We’ve lost the humidity in the city so I think that officially means it’s Fall, right? I know we have about two more weeks of “summer” but I’m already pulling out my sweaters, donning boots, and adding cinnamon and allspice to my seasonal breakfast bread recipes, like this peach bread recipe I made last week for Labor Day in the Mountains.
Last weekend for Labor Day, we went to the Highlands in NC to enjoy the mountain air and (most importantly) attend one helluva costume party at the club. Whenever I get invited up I can’t bring myself to come empty-handed to my hosts and use these trips as an opportunity to try a new recipe. The first time I brought up a couple of my favorite candles from candlefish, but this time I thought something homemade would be just the trick.
So with a morning free of responsibilities (besides the ever-necessary packing), I got to baking a recipe just for that weekend.
I wanted it to be autumn-themed and incorporate end-of-summer fruit. What started off as potentially something blackberry infused, ended up using my favorite end-of-summer fruit: Peaches.
On average, it’s pretty rare to have our peaches last this long in stores, but sadly we’ve had a pretty poor crop this year since we didn’t get much of a freeze where the peaches grow. A peach tree needs a hearty frost to set it up for a successful fruiting season. With the warmer winter we had, we ended up with smaller peaches. So when I could find them at the grocery store, I would nip them up for one of my favorite peach recipes, or experiment with new ones.
Like I did for this peach bread recipe.
I’ve never put peaches in bread before. This isn’t any sort of transcendental experiment, with enough sweetness and the right texture, peaches go with any sort of dessert-masking-itself-as-breakfast type of food. I did have to do a little bit of tweaking to my standard banana walnut bread to accommodate the peaches and lack of moisture.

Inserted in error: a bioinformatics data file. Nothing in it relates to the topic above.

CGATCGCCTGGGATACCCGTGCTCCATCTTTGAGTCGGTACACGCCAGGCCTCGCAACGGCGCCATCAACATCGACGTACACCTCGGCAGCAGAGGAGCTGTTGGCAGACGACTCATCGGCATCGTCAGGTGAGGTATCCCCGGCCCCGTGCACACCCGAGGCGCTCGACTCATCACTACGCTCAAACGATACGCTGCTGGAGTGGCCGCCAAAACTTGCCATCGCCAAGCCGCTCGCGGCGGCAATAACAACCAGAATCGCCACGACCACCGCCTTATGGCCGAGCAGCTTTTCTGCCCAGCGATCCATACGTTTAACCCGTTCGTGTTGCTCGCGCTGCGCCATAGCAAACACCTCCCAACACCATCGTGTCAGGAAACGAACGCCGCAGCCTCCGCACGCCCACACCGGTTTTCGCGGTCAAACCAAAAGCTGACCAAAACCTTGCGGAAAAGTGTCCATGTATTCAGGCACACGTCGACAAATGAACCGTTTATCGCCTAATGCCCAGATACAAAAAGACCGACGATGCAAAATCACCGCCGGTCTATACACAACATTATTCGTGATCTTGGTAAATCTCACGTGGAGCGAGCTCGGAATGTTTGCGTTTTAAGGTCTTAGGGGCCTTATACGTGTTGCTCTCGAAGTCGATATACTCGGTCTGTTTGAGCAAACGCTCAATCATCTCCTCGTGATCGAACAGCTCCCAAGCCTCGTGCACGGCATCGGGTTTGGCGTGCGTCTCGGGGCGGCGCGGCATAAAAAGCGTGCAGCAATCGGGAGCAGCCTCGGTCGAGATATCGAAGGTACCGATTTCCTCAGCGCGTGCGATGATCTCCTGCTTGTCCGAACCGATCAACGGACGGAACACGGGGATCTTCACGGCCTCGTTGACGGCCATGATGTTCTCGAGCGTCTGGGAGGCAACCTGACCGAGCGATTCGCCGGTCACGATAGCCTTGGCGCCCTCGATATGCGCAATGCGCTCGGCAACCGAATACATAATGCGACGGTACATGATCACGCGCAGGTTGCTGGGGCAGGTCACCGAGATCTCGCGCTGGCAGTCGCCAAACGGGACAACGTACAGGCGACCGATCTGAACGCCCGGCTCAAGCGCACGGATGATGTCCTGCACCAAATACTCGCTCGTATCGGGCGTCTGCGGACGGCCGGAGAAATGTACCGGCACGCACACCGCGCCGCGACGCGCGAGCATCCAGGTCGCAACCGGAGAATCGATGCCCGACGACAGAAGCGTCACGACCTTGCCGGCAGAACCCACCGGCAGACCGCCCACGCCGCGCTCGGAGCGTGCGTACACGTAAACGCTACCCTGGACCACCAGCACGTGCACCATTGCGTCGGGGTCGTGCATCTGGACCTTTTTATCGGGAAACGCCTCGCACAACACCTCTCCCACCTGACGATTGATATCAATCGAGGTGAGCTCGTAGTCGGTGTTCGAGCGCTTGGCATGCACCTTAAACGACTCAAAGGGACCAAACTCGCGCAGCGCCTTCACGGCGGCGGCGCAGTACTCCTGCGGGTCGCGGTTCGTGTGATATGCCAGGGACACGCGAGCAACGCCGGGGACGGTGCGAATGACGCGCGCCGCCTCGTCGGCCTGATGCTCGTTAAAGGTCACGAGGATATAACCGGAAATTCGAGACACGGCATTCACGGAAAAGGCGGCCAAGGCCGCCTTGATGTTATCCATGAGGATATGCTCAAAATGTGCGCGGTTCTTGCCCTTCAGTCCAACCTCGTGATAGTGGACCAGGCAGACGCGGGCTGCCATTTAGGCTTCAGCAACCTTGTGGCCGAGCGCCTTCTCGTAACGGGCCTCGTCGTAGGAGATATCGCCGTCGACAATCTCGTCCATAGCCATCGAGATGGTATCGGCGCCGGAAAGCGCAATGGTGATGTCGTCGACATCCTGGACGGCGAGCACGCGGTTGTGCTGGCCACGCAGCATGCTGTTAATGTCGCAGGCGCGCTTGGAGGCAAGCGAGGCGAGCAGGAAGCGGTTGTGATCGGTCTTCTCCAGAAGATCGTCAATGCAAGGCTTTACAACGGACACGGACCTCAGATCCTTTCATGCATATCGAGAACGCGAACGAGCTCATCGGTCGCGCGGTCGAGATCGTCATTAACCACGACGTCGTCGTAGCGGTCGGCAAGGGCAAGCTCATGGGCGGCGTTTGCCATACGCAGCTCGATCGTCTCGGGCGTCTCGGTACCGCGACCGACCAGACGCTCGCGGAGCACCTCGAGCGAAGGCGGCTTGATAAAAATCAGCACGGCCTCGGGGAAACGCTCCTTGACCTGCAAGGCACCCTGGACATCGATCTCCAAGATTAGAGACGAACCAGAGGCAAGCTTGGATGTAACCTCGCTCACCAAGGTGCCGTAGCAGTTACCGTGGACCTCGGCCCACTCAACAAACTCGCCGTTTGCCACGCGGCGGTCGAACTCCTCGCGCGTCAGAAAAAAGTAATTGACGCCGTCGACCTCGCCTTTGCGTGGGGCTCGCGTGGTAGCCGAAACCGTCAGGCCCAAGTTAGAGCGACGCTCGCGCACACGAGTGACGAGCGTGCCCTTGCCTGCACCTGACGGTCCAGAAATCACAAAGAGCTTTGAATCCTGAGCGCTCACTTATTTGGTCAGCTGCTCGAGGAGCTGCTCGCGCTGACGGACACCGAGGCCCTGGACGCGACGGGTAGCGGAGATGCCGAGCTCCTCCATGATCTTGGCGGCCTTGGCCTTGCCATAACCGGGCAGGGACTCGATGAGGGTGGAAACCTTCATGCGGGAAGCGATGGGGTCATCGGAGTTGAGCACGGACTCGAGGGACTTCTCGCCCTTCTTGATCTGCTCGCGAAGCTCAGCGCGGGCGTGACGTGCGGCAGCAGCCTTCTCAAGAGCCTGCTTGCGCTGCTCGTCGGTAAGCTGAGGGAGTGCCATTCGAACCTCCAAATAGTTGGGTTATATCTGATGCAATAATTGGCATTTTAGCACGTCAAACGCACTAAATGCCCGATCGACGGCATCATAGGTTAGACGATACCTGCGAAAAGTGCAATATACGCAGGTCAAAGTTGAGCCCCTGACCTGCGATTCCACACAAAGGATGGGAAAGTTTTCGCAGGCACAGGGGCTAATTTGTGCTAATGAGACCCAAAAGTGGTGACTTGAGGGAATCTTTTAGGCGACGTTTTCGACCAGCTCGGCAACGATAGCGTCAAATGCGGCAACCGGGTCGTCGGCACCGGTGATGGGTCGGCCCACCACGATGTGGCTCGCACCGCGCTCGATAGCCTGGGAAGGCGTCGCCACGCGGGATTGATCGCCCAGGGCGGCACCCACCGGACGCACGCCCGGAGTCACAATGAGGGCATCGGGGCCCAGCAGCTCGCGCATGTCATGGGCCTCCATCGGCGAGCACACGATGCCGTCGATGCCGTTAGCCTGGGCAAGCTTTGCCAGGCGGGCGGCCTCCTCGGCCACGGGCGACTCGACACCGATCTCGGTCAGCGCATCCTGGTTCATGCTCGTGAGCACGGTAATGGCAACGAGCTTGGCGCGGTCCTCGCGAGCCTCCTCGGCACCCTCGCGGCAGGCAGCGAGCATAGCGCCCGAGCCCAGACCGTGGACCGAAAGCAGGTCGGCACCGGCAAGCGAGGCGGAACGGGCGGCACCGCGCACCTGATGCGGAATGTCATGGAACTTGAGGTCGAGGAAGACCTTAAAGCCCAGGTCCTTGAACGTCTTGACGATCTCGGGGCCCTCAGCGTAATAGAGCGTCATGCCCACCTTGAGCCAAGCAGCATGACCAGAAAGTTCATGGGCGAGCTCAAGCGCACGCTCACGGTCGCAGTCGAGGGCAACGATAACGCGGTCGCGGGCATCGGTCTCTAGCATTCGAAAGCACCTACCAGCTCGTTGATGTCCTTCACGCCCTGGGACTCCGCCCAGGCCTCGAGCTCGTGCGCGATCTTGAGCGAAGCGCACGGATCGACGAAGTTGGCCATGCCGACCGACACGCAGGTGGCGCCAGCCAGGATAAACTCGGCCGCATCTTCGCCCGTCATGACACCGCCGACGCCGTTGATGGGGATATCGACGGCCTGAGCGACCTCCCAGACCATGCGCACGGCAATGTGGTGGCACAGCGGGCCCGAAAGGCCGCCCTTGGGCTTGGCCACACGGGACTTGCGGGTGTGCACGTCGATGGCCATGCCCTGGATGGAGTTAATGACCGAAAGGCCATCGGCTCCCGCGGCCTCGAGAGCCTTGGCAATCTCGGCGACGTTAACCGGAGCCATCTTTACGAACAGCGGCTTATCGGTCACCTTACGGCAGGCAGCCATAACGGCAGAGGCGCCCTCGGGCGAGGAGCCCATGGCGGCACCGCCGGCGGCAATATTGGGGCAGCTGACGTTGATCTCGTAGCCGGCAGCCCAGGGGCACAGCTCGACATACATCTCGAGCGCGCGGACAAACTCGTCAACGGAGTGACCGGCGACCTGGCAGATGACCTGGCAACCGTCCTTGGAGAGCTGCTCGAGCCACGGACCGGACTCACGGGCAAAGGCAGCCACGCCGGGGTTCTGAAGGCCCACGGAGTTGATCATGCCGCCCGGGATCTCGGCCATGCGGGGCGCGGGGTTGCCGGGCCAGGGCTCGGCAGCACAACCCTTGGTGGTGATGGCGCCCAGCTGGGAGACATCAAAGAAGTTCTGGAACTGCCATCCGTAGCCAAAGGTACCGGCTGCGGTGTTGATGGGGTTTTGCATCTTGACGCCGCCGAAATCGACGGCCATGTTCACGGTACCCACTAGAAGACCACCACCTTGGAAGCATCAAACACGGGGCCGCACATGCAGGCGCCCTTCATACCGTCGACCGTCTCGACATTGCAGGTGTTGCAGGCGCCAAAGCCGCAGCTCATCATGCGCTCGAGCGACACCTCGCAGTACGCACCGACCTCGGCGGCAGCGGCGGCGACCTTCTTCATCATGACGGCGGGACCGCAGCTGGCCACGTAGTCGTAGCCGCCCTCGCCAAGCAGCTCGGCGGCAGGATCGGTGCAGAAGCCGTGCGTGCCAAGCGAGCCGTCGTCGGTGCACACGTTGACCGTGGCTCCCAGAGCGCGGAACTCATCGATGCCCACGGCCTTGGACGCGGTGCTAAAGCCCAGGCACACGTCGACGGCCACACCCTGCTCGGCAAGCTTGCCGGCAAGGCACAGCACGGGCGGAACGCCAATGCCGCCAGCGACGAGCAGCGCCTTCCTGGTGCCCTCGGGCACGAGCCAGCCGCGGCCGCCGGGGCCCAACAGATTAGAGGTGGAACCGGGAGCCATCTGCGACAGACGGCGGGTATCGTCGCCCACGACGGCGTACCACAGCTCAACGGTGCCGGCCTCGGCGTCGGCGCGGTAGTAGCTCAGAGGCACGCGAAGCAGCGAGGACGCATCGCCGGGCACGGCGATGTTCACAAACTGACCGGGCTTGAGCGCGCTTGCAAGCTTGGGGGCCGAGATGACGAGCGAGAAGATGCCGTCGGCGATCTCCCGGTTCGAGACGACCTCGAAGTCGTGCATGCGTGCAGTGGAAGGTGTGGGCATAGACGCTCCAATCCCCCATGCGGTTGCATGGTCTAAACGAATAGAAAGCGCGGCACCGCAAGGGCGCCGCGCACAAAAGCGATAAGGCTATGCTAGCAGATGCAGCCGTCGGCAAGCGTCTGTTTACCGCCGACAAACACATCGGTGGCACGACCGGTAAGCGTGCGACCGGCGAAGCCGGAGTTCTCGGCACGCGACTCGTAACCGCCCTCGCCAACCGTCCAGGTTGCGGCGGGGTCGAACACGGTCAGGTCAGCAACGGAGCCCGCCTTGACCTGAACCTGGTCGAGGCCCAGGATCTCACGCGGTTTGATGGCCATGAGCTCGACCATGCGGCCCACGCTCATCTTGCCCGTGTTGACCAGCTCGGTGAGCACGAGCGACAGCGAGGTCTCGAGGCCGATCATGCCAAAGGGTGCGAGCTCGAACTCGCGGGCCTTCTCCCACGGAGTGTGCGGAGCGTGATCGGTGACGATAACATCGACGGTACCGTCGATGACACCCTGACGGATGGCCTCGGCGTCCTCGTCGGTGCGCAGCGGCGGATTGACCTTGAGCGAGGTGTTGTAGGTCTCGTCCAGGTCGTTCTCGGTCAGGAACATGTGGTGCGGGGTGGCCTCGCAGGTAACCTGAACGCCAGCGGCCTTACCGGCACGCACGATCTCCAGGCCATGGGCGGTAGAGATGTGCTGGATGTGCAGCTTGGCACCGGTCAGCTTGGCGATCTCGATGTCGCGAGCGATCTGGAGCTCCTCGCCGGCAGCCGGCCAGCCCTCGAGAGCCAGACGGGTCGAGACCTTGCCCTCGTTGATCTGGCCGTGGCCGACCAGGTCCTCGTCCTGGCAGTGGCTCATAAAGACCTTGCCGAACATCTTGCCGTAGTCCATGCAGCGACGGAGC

However, I will tell you that from my real-life taste testers, this recipe was a morning hit. I’m thankful to have people in my life who want to gobble these things up willingly. Make sure you bake this for others to enjoy, if you have it sitting around just for yourself, it’s very tempting not to eat the entire loaf on your own.
Peach Bread Recipe (can also make muffins from this as well)
- 1/2 cup unsalted butter softened
- 1 1/4 cups sugar
- 2 large eggs
- 1 teaspoon vanilla extract
- 1 lemon zested
- 2 cups all-purpose flour sifted
- 8 heavy shakes of cinnamon
- 2 teaspoons baking powder
- 1/2 teaspoon salt
- 1/4-1/2 cups of milk see notes
- 3 large peaches diced
- 1/2 cup chopped walnuts optional
- Demerara sugar for garnish optional
Preheat oven to 375 degrees F, position the rack on the middle of the oven.
In a large bowl or stand mixer, cream the butter and sugar until light. About 3-5 minutes.
Add the eggs, one at a time, stirring after each addition.
Add the vanilla and lemon zest, stirring until combined.
In a separate, smaller bowl, sift together the flour, baking powder, cinnamon and salt.
Alternate adding the flour mixture and the milk to the creamed mixture.* if your peaches are particularly juicy, add in less milk. The batter should be thick and loosely hold it’s shape. Think of it like very pliable cookie dough.
Fold in the peaches, being careful to not overwork the batter.
Line the 9 inch bread pan with parchment paper and then spoon the mixture into the loaf pan. Sprinkle with a dusting of Demerara sugar (optional but encouraged).
Bake in the oven for 60 minutes, checking to see if a toothpick comes out clean.
At 45 minutes cover the top of the bread with a tinfoil tent to prevent from over browning.
Bake until a toothpick inserted at the center comes out clean.
If your peaches are particularly juicy, reduce milk to 1/4 cup. This way you prevent the batter from getting too wet.
If you want to make these into muffins, raise your oven temperature to 375°F and bake for 30-35 minutes.
Also, you may notice that this bread was baked in a parchment paper lining. This wasn’t for aesthetically pleasing photographs (although it did lend to those), but consider parchment paper the Reynold’s wrap of cooking utensils. I love these flat pieces of parchment, so much easier to work with then the stuff on the roll. You want to cut the corner squares out of the parchment paper so that it looks like a box with all of its sides taken off, and then stuff it down in the baking pan. The absolute greatest thing about parchment paper is that it didn’t leak, there was no fuss on pulling this bread out, and when it came time to peel the sides of the parchment paper off the bread wall, it just slid right off leaving a perfect golden crust behind.
It was worthy of a photo, so behold!